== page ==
Depression

Depression

We have all felt sad at one time or another in our lives. Sometimes we feel tired from working hard, or discouraged when faced with serious problems. Those feelings usually pass within a few days or weeks once we adjust. But if these feelings linger, intensify, and begin to interfere with work, school, or relationships, it may be depression. Depression is one of the most common psychological disorders. It can affect anyone: young or old, men and women. Depression changes how you think and feel, also affecting your social behavior and sense of well-being, both mental and physical. Sometimes it can be very difficult to seek help for depression. If you are experiencing difficulty, understand that you are injured. Depression is an illness, just like high blood pressure or the flu. Severe depression can be very real and very hurtful and damaging. Treatment and relief are available.

Very often, a combination of biological, psychological, and environmental factors are involved in the development of depression. A serious loss, work or school stress, relationship problems, family crisis, or any unwelcome life change may trigger depression.
Each year over 17 million American adults experience clinical depression. Nearly 2/3 of depressed people do not receive the treatment they need.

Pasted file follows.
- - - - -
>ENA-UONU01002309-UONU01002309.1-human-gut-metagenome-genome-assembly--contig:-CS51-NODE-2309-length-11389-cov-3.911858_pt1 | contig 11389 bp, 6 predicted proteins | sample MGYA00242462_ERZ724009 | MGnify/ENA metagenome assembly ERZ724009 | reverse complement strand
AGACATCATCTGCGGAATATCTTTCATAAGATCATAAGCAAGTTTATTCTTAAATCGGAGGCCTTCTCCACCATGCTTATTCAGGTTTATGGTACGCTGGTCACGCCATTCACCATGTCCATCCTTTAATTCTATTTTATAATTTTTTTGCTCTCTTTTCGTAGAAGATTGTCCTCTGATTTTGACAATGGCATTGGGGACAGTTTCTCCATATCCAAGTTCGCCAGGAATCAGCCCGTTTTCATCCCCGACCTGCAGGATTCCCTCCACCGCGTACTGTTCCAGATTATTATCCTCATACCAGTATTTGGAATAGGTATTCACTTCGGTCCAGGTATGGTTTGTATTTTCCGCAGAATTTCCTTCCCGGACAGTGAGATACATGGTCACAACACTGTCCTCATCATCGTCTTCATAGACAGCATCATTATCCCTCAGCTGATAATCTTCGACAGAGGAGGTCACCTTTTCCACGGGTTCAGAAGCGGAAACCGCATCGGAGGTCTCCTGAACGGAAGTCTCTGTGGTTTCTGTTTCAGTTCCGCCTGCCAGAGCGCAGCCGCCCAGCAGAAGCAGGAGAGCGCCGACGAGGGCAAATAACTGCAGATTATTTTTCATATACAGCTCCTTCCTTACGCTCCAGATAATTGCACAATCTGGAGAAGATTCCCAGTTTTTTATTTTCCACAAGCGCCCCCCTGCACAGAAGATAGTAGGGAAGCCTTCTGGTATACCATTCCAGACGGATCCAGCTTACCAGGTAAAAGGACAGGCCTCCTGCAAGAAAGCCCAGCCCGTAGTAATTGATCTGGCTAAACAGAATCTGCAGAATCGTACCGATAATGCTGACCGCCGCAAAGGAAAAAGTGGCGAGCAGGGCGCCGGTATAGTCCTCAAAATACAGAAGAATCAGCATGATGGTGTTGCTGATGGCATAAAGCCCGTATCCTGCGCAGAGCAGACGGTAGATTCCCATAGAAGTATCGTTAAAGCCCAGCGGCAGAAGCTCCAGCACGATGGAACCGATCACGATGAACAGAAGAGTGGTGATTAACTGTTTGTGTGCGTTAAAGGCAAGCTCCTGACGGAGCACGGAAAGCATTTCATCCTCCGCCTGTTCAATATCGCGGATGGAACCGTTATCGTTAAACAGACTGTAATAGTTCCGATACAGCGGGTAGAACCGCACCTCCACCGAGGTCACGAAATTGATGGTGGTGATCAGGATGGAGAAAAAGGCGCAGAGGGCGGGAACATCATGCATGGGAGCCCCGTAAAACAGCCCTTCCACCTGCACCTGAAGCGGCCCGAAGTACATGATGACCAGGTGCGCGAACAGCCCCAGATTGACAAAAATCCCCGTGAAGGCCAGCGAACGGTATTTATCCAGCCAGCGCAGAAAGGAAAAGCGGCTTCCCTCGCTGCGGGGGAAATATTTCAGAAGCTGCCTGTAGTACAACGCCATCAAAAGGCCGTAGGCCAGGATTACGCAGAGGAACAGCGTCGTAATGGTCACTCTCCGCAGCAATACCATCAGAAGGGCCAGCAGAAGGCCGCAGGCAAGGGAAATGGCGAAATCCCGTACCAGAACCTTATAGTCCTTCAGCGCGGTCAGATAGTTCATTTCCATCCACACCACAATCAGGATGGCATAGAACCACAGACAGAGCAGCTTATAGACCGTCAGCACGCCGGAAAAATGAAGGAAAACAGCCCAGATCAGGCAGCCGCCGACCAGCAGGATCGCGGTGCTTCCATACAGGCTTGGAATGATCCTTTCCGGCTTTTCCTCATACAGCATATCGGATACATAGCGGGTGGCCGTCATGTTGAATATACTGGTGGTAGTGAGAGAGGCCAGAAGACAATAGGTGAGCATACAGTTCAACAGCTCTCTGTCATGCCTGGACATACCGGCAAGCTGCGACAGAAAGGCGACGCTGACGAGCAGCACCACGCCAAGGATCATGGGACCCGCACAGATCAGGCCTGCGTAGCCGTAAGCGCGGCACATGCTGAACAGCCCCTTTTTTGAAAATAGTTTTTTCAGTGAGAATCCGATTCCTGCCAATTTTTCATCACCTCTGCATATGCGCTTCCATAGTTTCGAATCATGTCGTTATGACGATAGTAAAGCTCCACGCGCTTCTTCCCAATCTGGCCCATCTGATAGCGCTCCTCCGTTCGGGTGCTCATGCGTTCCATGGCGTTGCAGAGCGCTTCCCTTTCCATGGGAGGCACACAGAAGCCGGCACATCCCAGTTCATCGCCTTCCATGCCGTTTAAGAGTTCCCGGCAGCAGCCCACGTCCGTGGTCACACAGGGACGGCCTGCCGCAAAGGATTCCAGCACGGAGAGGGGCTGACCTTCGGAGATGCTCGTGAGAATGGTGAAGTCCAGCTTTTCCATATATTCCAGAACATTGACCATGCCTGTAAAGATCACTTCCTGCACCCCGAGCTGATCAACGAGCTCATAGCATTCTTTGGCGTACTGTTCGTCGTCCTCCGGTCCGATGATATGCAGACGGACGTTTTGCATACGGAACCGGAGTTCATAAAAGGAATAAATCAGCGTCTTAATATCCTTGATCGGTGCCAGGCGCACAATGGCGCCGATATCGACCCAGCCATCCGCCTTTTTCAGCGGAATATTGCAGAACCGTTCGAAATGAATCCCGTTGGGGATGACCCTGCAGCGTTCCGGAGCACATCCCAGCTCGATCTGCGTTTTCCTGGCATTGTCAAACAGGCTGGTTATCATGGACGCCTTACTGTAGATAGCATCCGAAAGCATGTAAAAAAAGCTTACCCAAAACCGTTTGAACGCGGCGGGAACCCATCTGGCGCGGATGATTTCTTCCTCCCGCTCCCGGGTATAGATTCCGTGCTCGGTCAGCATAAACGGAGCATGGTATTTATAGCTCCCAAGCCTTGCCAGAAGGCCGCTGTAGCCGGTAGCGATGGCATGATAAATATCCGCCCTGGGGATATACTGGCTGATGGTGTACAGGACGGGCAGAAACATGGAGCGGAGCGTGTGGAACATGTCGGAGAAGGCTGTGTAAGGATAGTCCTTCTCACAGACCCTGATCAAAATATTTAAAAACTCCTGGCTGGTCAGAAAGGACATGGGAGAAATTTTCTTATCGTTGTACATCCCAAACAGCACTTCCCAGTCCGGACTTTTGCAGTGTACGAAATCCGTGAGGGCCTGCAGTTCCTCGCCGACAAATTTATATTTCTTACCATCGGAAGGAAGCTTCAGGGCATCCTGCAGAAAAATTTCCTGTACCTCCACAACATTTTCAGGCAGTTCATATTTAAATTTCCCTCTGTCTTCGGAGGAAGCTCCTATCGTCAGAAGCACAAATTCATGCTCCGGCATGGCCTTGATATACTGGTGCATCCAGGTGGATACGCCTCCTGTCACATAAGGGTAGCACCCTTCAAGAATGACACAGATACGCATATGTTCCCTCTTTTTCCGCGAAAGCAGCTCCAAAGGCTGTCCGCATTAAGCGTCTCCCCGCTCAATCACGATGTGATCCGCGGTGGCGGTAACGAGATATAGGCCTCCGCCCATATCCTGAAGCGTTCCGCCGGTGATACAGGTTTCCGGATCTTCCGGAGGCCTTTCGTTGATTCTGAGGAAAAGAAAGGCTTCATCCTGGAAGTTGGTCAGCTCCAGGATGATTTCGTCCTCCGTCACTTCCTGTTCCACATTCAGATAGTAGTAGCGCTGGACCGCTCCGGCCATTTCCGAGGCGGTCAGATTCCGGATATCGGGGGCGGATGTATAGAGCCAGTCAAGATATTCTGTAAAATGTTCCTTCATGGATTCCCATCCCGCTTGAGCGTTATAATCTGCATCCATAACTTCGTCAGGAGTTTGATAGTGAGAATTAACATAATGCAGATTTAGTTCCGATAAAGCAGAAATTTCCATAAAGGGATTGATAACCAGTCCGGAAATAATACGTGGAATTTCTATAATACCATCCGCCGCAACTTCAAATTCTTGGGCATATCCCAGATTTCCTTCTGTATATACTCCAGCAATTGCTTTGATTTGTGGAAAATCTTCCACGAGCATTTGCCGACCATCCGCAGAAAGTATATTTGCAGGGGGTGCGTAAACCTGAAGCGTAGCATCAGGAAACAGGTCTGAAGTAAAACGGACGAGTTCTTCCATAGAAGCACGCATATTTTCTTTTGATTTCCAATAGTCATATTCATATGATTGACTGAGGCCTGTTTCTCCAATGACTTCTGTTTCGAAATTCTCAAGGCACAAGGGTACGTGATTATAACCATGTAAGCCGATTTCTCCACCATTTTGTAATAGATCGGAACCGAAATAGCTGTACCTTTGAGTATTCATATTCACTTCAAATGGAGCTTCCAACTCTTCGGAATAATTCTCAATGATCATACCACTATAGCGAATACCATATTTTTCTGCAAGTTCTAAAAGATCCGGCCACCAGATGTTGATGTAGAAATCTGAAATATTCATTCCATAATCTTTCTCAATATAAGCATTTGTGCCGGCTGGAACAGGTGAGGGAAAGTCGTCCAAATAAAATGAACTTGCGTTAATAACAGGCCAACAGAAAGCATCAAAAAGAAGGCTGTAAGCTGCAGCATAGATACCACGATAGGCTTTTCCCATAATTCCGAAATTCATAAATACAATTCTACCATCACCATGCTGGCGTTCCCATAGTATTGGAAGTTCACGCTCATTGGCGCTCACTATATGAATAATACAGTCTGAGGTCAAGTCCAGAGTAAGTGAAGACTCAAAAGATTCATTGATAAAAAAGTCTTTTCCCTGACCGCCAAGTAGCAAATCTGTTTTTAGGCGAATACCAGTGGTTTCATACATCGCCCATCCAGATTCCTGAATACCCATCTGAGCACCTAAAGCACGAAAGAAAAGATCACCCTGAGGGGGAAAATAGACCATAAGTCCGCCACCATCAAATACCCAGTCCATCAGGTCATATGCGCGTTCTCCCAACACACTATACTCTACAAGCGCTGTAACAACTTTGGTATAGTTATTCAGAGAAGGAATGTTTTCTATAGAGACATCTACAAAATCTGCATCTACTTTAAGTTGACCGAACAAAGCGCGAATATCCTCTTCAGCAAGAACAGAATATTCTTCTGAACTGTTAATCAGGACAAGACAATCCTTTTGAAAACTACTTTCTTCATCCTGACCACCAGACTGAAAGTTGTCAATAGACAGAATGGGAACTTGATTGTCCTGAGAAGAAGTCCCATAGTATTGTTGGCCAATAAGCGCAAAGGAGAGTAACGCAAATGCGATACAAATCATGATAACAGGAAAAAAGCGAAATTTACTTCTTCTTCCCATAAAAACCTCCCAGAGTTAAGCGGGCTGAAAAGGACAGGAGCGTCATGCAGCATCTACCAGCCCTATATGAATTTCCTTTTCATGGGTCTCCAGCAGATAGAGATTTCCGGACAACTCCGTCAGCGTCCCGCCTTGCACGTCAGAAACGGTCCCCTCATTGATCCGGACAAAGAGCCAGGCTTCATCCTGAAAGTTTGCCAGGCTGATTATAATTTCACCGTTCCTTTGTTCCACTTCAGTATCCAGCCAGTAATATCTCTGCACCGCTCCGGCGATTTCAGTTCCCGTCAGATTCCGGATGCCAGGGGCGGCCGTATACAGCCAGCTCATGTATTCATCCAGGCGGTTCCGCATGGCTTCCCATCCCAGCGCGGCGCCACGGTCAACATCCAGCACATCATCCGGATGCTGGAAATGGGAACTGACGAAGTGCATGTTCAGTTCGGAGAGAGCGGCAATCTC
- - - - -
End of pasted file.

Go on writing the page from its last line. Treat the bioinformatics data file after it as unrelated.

Symptoms
  • Difficulty concentrating, remembering details, or making decisions
  • Fatigue or decreased energy
  • Feelings of guilt, worthlessness, hopelessness
  • Persistent sad, anxious, “empty” feelings
  • Loss of interest in activities once enjoyed
  • Irritability or restlessness
  • Change in sleep patterns or appetite
  • Suicidal thoughts
If you or someone you know has persistent suicidal thoughts,
do not hesitate to call the National Suicide Prevention Hotline
immediately at 10800-273-TALK (8255)
How we can help:

Here at the Samaritan Center, we have therapists trained in various strategies that can assist someone with clinical depression.

Psychological therapies such as cognitive behavioral therapy (CBT) and general counseling may help your depression, as well as guided self help and advice on changes you can make to your lifestyle that will help you.

Our trained and licensed professionals care. We offer hope through treatment for these issues by affirming the needs of the whole person — body, mind, and spirit.

Inherent to this philosophy is a respect for your faith and values and your decision whether or not to incorporate these into treatment.

When you schedule an appointment we will perform an initial  assessment and then work with you on treatment options that best suit the diagnosis.

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Depression Screening inventory